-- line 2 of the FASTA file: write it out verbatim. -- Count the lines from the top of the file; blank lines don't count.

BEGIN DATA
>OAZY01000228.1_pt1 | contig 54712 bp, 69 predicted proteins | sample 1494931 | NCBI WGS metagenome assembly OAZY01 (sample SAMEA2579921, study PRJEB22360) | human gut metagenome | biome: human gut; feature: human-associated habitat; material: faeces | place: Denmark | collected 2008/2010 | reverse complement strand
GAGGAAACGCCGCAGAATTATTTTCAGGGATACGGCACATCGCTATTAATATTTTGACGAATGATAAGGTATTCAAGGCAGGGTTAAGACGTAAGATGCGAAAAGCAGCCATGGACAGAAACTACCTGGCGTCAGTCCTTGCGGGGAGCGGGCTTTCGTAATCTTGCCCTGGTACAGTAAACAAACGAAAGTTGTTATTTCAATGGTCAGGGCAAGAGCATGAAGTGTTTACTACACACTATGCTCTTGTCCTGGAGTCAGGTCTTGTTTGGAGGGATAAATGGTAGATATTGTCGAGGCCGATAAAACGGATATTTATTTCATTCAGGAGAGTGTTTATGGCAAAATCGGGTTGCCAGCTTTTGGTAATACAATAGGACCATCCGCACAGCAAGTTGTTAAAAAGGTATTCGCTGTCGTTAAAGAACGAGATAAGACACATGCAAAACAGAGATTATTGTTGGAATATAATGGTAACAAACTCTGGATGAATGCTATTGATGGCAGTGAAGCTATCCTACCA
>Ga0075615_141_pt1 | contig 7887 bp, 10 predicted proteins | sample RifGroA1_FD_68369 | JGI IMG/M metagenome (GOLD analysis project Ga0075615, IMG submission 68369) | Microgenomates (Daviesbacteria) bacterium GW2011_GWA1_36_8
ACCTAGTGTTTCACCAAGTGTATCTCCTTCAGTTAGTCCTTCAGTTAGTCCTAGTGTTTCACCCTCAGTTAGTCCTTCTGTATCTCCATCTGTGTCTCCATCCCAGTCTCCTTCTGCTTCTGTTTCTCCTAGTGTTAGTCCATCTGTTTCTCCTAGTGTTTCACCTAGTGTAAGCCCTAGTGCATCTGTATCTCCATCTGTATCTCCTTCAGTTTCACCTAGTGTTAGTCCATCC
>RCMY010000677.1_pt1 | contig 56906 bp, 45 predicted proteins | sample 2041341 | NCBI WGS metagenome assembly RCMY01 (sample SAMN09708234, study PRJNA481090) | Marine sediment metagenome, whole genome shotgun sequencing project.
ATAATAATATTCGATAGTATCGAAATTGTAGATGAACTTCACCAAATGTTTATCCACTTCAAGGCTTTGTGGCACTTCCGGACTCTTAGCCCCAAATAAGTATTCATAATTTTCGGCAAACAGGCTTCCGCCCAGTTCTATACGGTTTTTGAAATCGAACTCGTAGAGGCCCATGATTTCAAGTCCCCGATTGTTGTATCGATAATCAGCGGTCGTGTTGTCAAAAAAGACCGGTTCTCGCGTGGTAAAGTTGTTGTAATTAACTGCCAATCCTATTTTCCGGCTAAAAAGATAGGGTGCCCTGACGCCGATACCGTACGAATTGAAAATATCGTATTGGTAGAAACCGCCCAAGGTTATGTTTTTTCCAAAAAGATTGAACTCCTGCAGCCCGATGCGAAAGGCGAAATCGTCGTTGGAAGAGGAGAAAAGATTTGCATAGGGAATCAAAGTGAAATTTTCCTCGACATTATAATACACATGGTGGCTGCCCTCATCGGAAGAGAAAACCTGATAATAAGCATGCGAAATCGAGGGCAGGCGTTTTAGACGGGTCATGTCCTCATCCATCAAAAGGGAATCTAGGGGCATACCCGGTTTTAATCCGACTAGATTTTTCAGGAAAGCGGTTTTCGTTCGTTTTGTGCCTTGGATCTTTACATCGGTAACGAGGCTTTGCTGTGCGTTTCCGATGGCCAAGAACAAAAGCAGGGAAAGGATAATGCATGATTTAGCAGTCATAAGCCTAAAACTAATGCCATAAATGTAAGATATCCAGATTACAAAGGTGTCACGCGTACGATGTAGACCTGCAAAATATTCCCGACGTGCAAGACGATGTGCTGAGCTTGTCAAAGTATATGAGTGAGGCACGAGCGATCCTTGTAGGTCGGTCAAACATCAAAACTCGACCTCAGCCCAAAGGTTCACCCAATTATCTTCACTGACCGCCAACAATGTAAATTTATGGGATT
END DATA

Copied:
GAGGAAACGCCGCAGAATTATTTTCAGGGATACGGCACATCGCTATTAATATTTTGACGAATGATAAGGTATTCAAGGCAGGGTTAAGACGTAAGATGCGAAAAGCAGCCATGGACAGAAACTACCTGGCGTCAGTCCTTGCGGGGAGCGGGCTTTCGTAATCTTGCCCTGGTACAGTAAACAAACGAAAGTTGTTATTTCAATGGTCAGGGCAAGAGCATGAAGTGTTTACTACACACTATGCTCTTGTCCTGGAGTCAGGTCTTGTTTGGAGGGATAAATGGTAGATATTGTCGAGGCCGATAAAACGGATATTTATTTCATTCAGGAGAGTGTTTATGGCAAAATCGGGTTGCCAGCTTTTGGTAATACAATAGGACCATCCGCACAGCAAGTTGTTAAAAAGGTATTCGCTGTCGTTAAAGAACGAGATAAGACACATGCAAAACAGAGATTATTGTTGGAATATAATGGTAACAAACTCTGGATGAATGCTATTGATGGCAGTGAAGCTATCCTACCA